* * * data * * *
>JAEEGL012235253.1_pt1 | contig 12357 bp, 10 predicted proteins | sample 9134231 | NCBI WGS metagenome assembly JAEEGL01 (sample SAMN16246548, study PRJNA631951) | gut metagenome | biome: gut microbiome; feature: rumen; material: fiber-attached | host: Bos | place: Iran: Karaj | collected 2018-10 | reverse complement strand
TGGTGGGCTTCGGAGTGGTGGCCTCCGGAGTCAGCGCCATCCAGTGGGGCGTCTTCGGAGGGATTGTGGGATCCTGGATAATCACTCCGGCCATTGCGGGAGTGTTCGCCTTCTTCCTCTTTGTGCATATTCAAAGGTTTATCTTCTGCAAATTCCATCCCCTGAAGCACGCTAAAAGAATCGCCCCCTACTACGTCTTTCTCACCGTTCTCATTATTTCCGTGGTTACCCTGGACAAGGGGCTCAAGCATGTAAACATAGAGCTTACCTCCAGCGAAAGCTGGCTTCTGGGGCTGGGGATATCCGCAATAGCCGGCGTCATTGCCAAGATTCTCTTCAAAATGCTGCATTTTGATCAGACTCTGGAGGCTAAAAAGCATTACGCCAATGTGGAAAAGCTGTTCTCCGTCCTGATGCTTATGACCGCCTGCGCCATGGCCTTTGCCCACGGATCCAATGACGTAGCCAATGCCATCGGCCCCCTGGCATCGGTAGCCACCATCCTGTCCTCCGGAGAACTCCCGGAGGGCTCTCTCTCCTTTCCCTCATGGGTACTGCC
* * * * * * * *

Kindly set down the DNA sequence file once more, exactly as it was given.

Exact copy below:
>JAEEGL012235253.1_pt1 | contig 12357 bp, 10 predicted proteins | sample 9134231 | NCBI WGS metagenome assembly JAEEGL01 (sample SAMN16246548, study PRJNA631951) | gut metagenome | biome: gut microbiome; feature: rumen; material: fiber-attached | host: Bos | place: Iran: Karaj | collected 2018-10 | reverse complement strand
TGGTGGGCTTCGGAGTGGTGGCCTCCGGAGTCAGCGCCATCCAGTGGGGCGTCTTCGGAGGGATTGTGGGATCCTGGATAATCACTCCGGCCATTGCGGGAGTGTTCGCCTTCTTCCTCTTTGTGCATATTCAAAGGTTTATCTTCTGCAAATTCCATCCCCTGAAGCACGCTAAAAGAATCGCCCCCTACTACGTCTTTCTCACCGTTCTCATTATTTCCGTGGTTACCCTGGACAAGGGGCTCAAGCATGTAAACATAGAGCTTACCTCCAGCGAAAGCTGGCTTCTGGGGCTGGGGATATCCGCAATAGCCGGCGTCATTGCCAAGATTCTCTTCAAAATGCTGCATTTTGATCAGACTCTGGAGGCTAAAAAGCATTACGCCAATGTGGAAAAGCTGTTCTCCGTCCTGATGCTTATGACCGCCTGCGCCATGGCCTTTGCCCACGGATCCAATGACGTAGCCAATGCCATCGGCCCCCTGGCATCGGTAGCCACCATCCTGTCCTCCGGAGAACTCCCGGAGGGCTCTCTCTCCTTTCCCTCATGGGTACTGCC